Sustainable Living Institute (SAVE) said...
Even in the heydays of Kesedar, the Post Brooke Orang Aslis in a village adjacent to the Kesedar office were neglected. They were not part of the agricultural development in terms of training, farming and other opportunities.
In the early 90's Japanese volunteers were helping Kesedar to train selected youths in modern highland agriculture.
Below are excerpts of previous comments on OA in several blogs including that of Ku Li.
Living with Pak Belang:
Seeing the pitiful state of an Orang Asli household, I asked them,”Mengapa tak bela ayam?”
“Pak Belang datang nanti”, Dolah answered.
We have encroached into all Orang Asli reservations with logging, development, and modern agriculture. They are driven further into the jungle to gather food sources and materials to trade. Alas, the resources are so meagre that they have to resort to hunting tigers for much needed cash.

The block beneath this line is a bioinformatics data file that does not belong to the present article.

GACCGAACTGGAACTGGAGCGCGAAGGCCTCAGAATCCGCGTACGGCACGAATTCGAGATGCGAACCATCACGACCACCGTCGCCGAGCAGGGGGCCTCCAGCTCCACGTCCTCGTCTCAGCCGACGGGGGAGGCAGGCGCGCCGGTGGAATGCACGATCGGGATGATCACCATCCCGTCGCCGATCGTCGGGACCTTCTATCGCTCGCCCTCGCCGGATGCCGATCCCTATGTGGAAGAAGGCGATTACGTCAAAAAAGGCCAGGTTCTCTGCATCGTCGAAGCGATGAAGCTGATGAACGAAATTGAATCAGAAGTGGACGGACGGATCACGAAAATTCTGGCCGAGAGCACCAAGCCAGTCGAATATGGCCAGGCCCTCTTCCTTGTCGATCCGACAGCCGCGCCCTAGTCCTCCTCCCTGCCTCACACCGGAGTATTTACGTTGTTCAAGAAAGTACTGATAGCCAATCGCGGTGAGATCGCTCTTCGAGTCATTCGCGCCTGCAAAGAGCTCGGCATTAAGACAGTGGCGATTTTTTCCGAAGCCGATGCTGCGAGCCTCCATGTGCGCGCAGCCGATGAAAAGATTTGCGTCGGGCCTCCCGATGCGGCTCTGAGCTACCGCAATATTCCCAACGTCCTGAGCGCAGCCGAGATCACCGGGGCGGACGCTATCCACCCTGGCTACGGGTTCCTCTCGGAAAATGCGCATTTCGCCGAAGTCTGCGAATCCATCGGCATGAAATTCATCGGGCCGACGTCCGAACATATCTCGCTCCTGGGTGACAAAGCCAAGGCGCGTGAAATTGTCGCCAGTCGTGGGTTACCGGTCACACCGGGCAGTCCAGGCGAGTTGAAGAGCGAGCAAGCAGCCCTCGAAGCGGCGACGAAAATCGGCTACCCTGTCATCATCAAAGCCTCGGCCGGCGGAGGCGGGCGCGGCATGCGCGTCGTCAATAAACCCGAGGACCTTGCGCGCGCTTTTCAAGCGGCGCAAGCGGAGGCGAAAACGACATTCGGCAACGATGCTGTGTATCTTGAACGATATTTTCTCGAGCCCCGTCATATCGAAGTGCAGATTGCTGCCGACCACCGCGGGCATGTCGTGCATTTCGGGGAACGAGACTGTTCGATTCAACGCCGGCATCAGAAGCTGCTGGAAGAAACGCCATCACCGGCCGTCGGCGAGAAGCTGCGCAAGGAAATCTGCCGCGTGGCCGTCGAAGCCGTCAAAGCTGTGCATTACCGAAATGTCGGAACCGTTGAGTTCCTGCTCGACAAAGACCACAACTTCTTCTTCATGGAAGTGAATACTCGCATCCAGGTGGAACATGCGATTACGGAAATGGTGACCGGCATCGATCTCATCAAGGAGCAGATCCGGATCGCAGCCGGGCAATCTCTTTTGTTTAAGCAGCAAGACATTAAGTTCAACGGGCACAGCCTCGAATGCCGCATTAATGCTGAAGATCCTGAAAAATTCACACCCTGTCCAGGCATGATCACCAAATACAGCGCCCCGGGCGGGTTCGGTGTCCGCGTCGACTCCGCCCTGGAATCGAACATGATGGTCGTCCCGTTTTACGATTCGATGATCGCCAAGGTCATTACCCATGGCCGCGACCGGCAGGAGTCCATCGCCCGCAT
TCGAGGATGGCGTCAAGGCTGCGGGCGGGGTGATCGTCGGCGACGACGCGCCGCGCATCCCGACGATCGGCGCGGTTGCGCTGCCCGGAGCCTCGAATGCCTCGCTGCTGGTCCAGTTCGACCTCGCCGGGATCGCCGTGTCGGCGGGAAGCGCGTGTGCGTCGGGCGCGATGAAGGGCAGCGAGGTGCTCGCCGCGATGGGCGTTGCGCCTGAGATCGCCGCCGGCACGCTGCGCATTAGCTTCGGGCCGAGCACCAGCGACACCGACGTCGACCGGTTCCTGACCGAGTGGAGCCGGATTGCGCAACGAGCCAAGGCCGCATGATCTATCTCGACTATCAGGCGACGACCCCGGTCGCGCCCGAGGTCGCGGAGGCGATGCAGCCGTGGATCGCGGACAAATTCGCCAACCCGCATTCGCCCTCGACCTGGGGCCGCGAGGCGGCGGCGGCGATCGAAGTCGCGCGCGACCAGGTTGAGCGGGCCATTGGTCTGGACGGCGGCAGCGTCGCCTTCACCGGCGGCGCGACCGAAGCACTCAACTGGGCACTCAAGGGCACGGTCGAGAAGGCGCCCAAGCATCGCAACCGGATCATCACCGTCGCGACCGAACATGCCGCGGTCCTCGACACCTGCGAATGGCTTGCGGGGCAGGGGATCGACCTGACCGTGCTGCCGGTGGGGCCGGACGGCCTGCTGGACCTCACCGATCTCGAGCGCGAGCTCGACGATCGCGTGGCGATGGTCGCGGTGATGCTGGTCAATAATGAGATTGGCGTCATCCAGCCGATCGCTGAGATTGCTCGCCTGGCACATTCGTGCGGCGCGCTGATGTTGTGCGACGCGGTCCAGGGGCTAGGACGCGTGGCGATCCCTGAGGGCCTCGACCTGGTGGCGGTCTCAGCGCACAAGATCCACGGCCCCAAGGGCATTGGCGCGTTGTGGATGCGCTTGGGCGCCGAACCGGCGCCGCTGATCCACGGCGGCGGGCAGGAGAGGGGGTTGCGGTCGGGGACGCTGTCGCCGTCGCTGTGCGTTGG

Don’t blame them but ourselves for destroying their ecosystem and not doing enough to provide means of livelihood.
If you really want to see how marginalised and ill-treated they are the perkampungan Orang Asli Lojing, Kelantan is such a pitiful state. Several years ago their kampong was surrounded by greeneries but now much bulldozed to their very doorsteps. The river where they used to bath, wash, and fish is murky with eroded soil.
Is this humanity in the land of Nik Aziz?